This past weekend was reportedly the worst in box office history. In these difficult times, sitting in a cramped room for two hours with dozens of strangers is not a good public health move. And the box office take appropriately plummeted: Domestic ticket sales rounded out to around $55.3 million, a 44% percent drop from last weekend.
The New York Times cites Comscore for the box office data, noting that “Hollywood may have just had its worst weekend since ticketing data started to be independently compiled in the 1980s.” The box office decline coincides with the postponement of many major film releases, including No Time to Die and A Quiet Place Part II, among many others.
, the Pixar and Disney film, brought in $10.5 million in North America, a 73% drop from its first weekend. Surprisingly, the faith-focused film I Still Believe, approached Onward in ticket sales, with $9.5 million at the box office, according to the Times. Bloodshot, which stars Vin Diesel, took in $9.3 million over the weekend. The controversial film The Hunt, which billed itself as “the most talked about movie of the year” in the trailer, only brought in $5.3 million.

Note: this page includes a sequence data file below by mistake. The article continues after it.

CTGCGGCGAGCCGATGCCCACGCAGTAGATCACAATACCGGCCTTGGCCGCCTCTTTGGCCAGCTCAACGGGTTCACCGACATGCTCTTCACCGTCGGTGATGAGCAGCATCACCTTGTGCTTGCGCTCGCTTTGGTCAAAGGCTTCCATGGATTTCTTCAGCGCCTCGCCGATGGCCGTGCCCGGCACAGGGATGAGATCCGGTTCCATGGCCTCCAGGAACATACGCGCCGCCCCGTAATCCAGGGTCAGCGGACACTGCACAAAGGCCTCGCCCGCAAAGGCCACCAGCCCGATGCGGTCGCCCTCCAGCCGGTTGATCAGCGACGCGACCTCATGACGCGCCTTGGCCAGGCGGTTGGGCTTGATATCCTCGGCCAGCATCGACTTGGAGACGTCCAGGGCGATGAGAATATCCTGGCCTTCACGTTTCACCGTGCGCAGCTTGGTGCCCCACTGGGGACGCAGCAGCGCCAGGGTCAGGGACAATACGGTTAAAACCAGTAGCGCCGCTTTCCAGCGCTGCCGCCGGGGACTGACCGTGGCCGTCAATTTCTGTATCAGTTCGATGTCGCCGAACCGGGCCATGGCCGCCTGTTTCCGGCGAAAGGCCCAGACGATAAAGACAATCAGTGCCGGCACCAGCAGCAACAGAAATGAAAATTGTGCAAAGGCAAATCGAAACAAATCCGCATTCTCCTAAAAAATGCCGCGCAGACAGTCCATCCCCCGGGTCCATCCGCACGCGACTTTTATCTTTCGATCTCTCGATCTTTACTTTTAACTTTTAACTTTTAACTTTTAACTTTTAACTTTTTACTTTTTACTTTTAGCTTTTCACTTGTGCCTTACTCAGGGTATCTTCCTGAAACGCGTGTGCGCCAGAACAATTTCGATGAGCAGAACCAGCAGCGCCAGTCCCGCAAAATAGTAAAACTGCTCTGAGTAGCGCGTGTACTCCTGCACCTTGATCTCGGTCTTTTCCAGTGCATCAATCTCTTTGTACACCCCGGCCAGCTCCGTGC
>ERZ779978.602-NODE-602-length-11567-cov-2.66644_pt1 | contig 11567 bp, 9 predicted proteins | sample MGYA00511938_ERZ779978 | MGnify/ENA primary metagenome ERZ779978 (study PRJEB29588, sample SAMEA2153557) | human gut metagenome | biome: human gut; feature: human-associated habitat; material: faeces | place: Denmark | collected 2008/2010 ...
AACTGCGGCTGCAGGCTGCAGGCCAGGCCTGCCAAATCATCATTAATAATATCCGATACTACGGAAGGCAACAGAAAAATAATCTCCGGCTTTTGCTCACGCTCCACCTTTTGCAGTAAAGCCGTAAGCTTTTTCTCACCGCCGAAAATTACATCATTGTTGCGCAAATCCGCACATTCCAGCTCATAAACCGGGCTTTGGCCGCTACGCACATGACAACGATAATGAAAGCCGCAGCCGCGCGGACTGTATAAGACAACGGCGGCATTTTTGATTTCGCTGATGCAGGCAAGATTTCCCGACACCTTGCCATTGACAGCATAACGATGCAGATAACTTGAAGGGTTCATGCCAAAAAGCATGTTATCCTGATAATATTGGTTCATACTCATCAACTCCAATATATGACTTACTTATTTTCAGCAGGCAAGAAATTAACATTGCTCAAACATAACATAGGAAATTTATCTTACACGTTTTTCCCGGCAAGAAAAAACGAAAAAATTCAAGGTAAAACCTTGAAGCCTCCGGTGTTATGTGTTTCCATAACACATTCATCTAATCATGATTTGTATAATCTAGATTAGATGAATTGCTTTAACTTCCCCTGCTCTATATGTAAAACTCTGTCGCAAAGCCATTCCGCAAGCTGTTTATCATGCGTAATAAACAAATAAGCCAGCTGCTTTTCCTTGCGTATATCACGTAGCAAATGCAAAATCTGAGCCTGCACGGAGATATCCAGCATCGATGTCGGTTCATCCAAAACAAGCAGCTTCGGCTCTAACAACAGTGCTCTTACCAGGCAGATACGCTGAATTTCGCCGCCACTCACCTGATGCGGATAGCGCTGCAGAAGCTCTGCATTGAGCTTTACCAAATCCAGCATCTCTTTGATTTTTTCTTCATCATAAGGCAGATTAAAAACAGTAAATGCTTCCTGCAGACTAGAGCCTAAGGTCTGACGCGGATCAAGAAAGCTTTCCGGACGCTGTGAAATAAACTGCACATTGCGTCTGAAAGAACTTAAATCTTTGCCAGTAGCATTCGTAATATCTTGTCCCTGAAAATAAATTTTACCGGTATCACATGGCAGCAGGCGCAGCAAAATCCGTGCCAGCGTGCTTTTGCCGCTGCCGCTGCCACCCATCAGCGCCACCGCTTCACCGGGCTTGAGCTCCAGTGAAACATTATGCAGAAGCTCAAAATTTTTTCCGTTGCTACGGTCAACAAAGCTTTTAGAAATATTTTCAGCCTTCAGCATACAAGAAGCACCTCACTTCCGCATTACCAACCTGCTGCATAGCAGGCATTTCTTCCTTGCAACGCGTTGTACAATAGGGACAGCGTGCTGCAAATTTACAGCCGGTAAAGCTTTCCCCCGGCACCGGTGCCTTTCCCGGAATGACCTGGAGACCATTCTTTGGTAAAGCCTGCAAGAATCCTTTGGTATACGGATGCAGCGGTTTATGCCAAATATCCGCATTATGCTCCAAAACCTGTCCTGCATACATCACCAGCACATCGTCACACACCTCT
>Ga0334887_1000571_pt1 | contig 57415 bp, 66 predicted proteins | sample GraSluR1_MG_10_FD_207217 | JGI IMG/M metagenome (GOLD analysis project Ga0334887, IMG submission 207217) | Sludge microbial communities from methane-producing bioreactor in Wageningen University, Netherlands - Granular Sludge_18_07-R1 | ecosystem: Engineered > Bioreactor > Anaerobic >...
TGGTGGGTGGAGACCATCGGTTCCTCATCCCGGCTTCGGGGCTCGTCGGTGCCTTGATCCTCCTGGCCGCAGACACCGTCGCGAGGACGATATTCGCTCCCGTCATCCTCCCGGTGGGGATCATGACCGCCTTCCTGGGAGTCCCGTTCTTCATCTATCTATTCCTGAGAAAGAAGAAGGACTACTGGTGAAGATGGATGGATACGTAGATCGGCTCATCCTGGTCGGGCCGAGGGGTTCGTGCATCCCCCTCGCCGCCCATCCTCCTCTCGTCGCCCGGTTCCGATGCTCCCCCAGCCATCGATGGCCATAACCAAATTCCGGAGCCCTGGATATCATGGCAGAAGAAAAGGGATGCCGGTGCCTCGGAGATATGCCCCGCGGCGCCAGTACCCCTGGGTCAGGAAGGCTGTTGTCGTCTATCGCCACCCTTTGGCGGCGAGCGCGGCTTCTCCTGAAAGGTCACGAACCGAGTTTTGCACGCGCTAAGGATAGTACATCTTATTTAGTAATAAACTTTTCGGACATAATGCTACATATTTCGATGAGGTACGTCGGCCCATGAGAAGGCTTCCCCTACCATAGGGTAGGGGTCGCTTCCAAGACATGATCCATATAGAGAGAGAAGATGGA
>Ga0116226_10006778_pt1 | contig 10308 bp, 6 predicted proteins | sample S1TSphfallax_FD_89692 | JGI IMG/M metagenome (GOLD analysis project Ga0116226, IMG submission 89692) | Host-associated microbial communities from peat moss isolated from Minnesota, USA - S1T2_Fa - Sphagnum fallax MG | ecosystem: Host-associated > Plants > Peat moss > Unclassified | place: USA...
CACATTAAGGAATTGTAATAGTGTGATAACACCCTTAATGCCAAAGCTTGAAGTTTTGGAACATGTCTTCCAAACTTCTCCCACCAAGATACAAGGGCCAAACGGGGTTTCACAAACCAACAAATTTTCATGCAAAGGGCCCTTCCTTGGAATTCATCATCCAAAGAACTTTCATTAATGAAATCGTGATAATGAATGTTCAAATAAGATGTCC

Soon, going to the movies won’t be a possibility for many. An executive order signed by New York City Mayor Bill de Blasio will close movie theaters, concert venues and nightclubs by Tuesday, March 17, at 9 a.m. Restaurants and cafes will transition to delivery and take-out options only.
De Blasio wrote, “The virus can spread rapidly through the close interactions New Yorkers have in restaurants, bars and places where we sit close together. We have to break that cycle.”
As box office sales decline and theaters shutter, the film festival market has also experienced a downturn. Last week, Tribeca Film Festival, which was previously set for April 15-26, announced that it would be posponed. South by Southwest Festival, which was scheduled for March 13-22, was canceled on Friday, March 6.
So … streaming it is.